This comes from our Pho Issue. Buy it today!
Manh Phan farmed rice on her family’s plot in South Vietnam, lived through a war, fled to Malaysia on a rheumy boat with her husband and two young children, emigrated from Malaysia to Canada, worked the day shift in a plastics factory, worked the night shift at an earthworm farm as an earthworm picker to supply the cosmetics industry (I didn’t ask), raised her children, earned enough from her worm picking and plastics labors to buy a condominium in Toronto with her husband, Son Le, and then spent twenty-one years trimming and sanding auto bumpers at an auto parts factory.
Compared to all that, opening Pho Metro six years ago with Son Le, their daughter, Tara, and their son, Ben, was a regular tickle party. It increased the control and freedom they gained by moving to Toronto. Even though the city has scores of pho shops, they thought they could do a better job. They’ve been successful enough that their shop has opened two other locations. Manh swears that the hot-pink neon sign of a smiling cow’s head she commissioned for the front window has brought the business good luck.
Manh works in a rubberized yellow apron, and starts each morning at seven a.m. with a pile of bones and a case of chickens. The night before each service, the bones—from beef shin, usually—get a hot-water soak, and then the chickens get heaved with those bones into 100-liter stockpots for a parboil. In the morning, Manh and Son and their cooks roast onions and ginger on their kitchen’s grill, and then throw those in with the chickens and the bones and simmer them all under a rising layer of golden fat for a good few hours before the lunch rush starts.
Before you tuck into the Phans’ pho, the steam rises up from the bowl as a welcome: the unfurling warmth of Vietnamese cinnamon; an updraft of clove; a high, soft whisper of star anise above the iodine tang of rare beef. The soup is distinguished by the juxtapositions: rich, limpid, liquid collagen is set against the punch of lime; falling-apart bites of brisket are contrasted by the juicy, soapy snap of sawtooth herb.
The pho at Pho Metro grabs your attention, which makes the place an anomaly among Toronto pho shops. Pho is common enough and old enough and unstylish enough here that in many shops it’s achieved a sort of white-bread uniformity. In a lot of Toronto pho spots, you’re really better off ordering from the non-pho menu. At Pho Metro, Manh Phan’s pho—not just the pho dac biet, but also the grilled chicken version—is something you shouldn’t miss.
Vietnamese immigrants began arriving in earnest in Toronto in the mid-1970s, but the numbers didn’t amount to much until around 1979. That year, Canada announced it would sponsor refugees on a one-to-one basis: for every immigrant that private citizens pledged to support, the government would pay the way of a second one. It worked, too—that era of open borders remains one of the proudest moments in Canada’s modern history. By the mid-1980s, the country had taken in 110,000 Vietnamese refugees.
Pho first showed up in Toronto’s Chinatowns on Spadina Avenue and Dundas Street and East Gerrard Street, and then on Ossington Avenue in the west. Saigon Palace opened, along with Saigon Le Lai, Pho Hung, Pho Hoa, Pho 54, and a place that the city’s 1980 Yellow Pages called “Vietnamese Café (upstairs from George’s Spaghetti House).” On Ossington Avenue, the likes of Dundee Fish and Chips and Louie’s Galvanized Sheet Metal made way for a string of Vietnamese cafés and karaoke bars, as well as restaurants including Pho Tien Thanh and Golden Turtle.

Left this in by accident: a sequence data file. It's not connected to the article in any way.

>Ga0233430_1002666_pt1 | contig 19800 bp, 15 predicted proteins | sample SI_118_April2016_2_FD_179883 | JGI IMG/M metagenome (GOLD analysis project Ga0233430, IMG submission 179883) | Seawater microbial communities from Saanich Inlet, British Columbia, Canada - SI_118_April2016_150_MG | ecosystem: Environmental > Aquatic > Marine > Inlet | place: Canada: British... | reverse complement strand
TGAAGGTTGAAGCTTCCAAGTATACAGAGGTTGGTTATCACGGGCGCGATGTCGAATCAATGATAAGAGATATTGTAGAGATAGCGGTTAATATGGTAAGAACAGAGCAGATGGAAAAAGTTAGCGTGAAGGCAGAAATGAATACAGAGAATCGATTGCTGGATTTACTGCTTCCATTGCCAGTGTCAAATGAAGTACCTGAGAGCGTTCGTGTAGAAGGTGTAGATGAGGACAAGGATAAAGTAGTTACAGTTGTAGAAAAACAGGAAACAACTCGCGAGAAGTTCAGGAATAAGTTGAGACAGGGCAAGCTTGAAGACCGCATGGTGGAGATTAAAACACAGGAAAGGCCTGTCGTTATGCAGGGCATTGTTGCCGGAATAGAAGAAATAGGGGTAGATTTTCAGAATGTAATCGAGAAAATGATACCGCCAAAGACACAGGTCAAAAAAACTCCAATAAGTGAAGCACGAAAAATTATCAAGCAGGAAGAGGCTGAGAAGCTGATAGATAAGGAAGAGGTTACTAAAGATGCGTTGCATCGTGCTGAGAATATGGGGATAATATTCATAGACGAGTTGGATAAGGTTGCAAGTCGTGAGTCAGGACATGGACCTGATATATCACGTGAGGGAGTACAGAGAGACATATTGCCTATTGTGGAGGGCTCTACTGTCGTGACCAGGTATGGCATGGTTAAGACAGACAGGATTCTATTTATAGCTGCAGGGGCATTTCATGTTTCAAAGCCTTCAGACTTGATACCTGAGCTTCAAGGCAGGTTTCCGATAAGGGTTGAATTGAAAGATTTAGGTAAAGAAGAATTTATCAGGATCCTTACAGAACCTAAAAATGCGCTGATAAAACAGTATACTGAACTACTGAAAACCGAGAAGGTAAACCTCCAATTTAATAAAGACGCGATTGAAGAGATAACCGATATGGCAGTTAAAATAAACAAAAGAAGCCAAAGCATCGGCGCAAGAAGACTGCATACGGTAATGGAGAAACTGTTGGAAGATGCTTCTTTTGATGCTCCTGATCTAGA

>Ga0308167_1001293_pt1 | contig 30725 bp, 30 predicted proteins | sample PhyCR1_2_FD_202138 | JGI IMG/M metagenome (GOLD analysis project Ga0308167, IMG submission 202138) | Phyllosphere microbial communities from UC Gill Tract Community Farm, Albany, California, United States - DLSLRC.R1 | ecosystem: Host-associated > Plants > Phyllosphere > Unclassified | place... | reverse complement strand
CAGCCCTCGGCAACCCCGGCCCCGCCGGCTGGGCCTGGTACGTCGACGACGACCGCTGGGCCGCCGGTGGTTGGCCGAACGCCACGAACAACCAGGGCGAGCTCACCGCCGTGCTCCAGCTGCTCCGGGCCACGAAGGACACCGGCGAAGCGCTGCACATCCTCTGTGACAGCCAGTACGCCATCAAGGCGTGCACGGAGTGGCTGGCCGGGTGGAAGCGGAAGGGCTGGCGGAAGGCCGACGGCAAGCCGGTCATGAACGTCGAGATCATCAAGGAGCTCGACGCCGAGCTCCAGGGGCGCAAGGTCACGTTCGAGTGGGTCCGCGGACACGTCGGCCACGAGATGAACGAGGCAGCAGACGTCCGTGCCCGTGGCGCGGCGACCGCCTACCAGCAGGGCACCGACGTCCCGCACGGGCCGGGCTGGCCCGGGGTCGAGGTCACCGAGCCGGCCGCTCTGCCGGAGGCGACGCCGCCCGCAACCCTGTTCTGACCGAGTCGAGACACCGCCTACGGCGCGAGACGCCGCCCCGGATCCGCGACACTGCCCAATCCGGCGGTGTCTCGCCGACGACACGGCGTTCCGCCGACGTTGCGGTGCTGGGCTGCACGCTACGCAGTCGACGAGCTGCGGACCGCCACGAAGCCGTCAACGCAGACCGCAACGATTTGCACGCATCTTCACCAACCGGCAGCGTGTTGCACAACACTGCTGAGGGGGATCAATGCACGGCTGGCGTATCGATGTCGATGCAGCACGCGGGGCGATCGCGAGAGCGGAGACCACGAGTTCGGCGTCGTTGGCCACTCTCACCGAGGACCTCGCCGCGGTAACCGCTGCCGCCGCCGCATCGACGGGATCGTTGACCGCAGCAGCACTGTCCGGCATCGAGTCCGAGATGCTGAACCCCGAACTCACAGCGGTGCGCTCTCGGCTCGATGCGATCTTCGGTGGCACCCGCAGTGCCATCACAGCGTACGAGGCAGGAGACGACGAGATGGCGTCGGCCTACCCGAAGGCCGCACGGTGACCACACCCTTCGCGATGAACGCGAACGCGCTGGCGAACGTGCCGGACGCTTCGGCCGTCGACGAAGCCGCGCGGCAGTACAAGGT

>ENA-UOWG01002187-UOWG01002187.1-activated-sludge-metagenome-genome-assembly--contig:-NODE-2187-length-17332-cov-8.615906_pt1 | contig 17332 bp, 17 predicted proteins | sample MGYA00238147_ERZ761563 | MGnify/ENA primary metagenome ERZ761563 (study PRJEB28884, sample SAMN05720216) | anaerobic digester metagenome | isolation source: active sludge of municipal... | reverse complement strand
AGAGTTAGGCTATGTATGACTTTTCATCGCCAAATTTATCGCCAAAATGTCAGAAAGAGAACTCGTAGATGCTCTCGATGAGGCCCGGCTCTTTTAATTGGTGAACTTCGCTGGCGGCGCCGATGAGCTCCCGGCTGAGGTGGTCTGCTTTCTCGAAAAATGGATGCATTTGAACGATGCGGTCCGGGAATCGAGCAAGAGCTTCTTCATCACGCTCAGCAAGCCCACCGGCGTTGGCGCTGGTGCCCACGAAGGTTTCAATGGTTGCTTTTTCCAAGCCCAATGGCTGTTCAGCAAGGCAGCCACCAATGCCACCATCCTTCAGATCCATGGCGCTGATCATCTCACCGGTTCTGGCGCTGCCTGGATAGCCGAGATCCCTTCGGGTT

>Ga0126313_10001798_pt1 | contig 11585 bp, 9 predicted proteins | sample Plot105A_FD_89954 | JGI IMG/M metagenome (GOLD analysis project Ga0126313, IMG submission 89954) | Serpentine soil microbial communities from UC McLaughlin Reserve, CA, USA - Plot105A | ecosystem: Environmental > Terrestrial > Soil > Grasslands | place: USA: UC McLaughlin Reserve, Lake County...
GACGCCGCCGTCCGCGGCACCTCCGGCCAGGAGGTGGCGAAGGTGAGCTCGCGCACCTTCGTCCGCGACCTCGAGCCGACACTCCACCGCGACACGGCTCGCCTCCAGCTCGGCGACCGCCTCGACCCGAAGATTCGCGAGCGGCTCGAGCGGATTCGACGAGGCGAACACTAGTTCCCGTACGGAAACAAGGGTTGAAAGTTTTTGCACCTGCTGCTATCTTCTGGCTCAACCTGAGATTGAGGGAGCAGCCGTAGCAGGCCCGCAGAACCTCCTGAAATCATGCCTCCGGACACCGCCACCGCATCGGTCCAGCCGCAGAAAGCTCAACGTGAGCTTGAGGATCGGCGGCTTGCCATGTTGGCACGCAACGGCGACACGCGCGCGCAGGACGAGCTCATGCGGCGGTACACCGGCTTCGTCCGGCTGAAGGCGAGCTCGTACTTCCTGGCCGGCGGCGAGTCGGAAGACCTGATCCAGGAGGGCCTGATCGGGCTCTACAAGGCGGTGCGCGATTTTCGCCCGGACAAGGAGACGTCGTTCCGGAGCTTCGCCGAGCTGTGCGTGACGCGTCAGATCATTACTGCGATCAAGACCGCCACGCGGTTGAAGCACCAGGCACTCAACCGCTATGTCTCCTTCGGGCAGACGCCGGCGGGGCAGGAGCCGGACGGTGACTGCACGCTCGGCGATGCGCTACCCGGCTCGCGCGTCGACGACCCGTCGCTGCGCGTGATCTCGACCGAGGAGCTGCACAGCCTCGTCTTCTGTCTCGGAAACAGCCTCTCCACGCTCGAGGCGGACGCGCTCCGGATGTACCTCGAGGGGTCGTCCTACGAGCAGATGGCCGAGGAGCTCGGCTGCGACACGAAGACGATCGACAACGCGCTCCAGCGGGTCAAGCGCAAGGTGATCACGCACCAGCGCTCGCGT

They were cheap as a rule and served pho as a rule. “The absolutely, without-a-doubt best-tasting and most sweetly priced deal on restaurant food in this city today is pho,” announced one 1994 newspaper column that was typical of the time.
With few exceptions, pho here hasn’t much evolved since then. And so people who care about pho often argue over the minutest differences. The bean sprouts are straighter. The bathrooms are brighter. The XL bowl at your favorite place costs seventy-five cents more than at mine.
I like Pho Linh on College Street, where the flavors are sharp and the room smells funky like shrimp paste. And after Pho Metro, I especially like Pho Tien Thanh, one of the last Vietnamese spots left on Ossington Avenue. Pho Tien Thanh is a taste of the 1990s on a strip that has almost completely gone over to boutique design stores and vinyl shops and upmarket restaurants populated by the canvas espadrilles set. The walls at Pho Tien Thanh are stucco and painted Pepto-Bismol pink, the tables burgundy Formica. The logo on the menu here shows a fat Italian chef with a floppy mustache and an eighteen-inch toque. “I LOVE PHO FOREVER” says a red sticker plastered across the restaurant’s window.
The broth at Pho Tien Thanh has body to it: weight and depth that you feel on your lips, but also just the right balance. The brisket is fatty, the rare beef a bright red mound, and the tripe quite possibly a little too ripe—even that, I’ve come to like. (For milder, friendlier broth, there’s always the much more popular Golden Turtle Restaurant up the street.) The tendon bits are only nourishment and texture, but you end up chasing them anyway along with the last of the herbs and the sprouts and the broken bird’s-eye chilies and the dregs of broth around the bottom of your bowl.